You can, however, "augment" that trust with a written social media policy that is not onerous or draconian (you can't really control this, after all) but does insist that your employees agree in writing to using good judgement. I live in Chapel Hill, NC, right down the road from a company doing great work in this area, SAS. David Thomas, the social media manager at SAS, has a lot of great thoughts about crafting a social media policy that works, and I encourage you to read some of his thoughts at his great blog.
3. When considering a social media strategy, it's crucial to consider your own "hub" for that strategy. I strongly endorse blogging, either directly on your site or on a linked "sister" site, as the linchpin for any social media engagement, as this is your best chance to tell your stories (not your "spin,") showcase the great talent you have and communicate with customers and prospects as real people. Blogs and message boards, however, also invite others in to the party.
What this means is that you need to have a strategy in place for what other people are going to say on your blog, message board or other on-site feedback mechanisms. You need a thick skin here, because one of the side effects of transparency is hearing things you don't like. But you can't give the illusion of transparency. You either are, or you aren't. When you open yourself up to being transparent about your processes and welcoming of criticism, you will achieve three things. First, you will show your customers, audience and prospects that you listen. Second, you will actually learn some valuable things about your products and services that might actually make them better, if your mind is open. Finally, you will get a very good read on the strength of your brand by the passion of both your detractors and your defenders. Strong brands are often attacked, but equally often passionately defended by other people who are truly the best brand ambassadors you could have. To echo a point I made earlier, if your blog comments are rife with negativity, and few step forward to defend your brand, you don't have a social media problem.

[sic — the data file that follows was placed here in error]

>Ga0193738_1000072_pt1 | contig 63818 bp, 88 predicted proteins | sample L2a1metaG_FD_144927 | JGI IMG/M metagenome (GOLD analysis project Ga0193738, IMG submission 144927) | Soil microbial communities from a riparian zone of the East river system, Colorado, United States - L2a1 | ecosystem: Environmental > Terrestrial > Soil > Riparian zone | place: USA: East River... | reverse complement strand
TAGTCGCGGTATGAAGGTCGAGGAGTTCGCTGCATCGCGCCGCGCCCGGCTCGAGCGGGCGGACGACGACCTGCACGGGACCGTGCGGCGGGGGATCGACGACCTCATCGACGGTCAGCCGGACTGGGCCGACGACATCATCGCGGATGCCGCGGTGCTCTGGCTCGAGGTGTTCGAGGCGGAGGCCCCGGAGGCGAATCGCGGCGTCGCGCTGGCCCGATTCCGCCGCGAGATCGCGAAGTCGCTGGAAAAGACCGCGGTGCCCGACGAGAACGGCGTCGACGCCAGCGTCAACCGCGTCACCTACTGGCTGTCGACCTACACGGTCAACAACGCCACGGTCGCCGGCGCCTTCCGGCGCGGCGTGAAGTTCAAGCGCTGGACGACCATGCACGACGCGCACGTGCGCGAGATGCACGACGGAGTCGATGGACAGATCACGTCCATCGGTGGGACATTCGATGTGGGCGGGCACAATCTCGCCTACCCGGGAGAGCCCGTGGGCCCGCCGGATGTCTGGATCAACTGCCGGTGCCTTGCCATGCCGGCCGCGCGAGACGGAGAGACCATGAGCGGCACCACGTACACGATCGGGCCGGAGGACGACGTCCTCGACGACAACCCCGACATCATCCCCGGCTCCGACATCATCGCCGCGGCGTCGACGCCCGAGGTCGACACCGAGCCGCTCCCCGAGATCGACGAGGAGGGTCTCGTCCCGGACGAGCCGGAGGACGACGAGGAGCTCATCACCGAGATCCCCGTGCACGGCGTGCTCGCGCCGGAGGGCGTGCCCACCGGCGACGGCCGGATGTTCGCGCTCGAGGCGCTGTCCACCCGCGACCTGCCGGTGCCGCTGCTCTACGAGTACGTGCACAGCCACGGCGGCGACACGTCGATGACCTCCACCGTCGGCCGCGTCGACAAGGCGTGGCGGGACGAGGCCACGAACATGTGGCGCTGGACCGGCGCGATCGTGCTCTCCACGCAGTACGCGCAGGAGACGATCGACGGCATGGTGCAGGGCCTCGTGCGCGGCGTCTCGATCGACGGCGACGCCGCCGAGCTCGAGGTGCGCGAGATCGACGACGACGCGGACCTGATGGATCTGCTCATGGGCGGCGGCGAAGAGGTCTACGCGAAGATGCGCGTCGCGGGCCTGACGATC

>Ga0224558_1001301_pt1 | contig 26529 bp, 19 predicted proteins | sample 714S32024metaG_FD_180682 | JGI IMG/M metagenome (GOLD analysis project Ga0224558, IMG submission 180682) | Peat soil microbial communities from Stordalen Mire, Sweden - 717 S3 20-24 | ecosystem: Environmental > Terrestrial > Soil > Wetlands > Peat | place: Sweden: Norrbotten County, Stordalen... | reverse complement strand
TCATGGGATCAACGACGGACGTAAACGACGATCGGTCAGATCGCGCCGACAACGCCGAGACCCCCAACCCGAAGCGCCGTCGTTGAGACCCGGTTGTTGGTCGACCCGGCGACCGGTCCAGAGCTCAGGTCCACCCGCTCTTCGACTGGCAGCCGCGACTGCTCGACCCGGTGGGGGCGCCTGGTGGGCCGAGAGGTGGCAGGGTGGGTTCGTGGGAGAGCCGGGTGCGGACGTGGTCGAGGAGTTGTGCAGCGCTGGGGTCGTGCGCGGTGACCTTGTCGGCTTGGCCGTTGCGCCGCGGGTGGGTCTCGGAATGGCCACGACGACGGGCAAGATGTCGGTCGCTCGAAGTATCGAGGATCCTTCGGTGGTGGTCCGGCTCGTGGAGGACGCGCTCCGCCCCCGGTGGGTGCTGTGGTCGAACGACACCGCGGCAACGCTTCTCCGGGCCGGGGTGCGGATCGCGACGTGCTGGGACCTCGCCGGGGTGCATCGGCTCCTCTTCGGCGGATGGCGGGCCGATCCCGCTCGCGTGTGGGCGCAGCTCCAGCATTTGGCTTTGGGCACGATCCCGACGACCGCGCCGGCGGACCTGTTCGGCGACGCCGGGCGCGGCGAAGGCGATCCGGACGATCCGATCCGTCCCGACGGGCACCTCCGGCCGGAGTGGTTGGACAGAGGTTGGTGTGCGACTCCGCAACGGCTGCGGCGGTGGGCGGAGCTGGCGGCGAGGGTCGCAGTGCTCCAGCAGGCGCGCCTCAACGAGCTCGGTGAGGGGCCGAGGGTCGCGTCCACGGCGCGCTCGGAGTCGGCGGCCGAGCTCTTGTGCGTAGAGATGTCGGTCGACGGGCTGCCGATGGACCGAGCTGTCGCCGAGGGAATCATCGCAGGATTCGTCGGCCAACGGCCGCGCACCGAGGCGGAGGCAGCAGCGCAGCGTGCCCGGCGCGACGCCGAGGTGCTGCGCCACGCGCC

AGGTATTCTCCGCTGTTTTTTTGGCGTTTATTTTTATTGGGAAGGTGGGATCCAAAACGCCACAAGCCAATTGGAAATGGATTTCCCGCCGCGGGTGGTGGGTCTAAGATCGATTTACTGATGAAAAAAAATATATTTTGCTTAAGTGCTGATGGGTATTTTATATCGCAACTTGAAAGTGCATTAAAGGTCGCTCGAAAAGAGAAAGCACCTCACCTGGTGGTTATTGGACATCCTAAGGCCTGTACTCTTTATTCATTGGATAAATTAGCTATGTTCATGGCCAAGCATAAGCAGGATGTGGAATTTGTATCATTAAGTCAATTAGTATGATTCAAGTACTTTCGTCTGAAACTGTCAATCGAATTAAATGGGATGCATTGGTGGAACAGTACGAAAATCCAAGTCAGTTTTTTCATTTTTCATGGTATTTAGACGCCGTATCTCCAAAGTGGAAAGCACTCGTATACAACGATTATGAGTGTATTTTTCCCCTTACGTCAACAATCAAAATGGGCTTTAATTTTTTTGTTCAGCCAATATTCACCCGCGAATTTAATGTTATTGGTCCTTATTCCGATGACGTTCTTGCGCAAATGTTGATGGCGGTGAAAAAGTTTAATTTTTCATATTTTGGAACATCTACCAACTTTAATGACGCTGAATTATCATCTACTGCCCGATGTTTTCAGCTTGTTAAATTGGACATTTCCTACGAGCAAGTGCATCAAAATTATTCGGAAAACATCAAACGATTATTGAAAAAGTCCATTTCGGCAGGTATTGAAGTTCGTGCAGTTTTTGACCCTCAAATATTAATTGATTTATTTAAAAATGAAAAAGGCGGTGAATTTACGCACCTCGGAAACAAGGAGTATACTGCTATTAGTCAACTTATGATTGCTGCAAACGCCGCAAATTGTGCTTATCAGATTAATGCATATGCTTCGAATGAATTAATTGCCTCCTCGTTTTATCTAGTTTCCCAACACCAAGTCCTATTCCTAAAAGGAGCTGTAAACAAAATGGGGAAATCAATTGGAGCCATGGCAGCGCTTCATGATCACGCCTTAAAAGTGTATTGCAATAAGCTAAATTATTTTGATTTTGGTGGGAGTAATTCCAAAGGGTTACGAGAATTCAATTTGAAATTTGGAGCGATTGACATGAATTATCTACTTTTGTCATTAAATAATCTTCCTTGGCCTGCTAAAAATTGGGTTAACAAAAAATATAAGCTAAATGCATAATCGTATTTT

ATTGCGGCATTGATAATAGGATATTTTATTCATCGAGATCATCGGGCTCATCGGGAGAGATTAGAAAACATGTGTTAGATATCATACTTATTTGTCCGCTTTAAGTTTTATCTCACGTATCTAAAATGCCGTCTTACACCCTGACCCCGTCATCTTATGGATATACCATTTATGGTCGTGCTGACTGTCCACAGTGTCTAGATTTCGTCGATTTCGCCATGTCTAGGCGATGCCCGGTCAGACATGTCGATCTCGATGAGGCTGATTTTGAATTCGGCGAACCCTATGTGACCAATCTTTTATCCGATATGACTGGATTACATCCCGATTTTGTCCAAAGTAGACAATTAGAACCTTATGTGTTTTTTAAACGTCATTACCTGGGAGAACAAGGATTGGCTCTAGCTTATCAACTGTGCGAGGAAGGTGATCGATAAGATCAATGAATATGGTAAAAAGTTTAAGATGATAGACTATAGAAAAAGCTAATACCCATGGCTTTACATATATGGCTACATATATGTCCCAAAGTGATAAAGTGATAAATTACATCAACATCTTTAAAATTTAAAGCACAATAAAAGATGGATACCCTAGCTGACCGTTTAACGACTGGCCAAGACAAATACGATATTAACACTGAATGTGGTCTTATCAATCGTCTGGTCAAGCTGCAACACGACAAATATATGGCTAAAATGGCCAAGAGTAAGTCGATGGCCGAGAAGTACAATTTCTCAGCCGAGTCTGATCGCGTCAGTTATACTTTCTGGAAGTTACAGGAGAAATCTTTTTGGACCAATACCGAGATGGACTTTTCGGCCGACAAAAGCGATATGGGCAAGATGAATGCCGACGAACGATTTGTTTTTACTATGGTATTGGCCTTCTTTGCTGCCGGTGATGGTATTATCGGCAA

At Edison, we have a very simple policy about comments. If you write and tell us we are awesome, we publish those :). If you write in and tell us we suck, or are doing something wrong, we publish those as well. What we don't publish are ad hominem attacks against people, especially other commenters. But that's about the extent of our policy.
4. Finally, there is the great unknown--what other people say on other sites, whether it's their own blogs, or Facebook, or Twitter, or elsewhere in the great aether.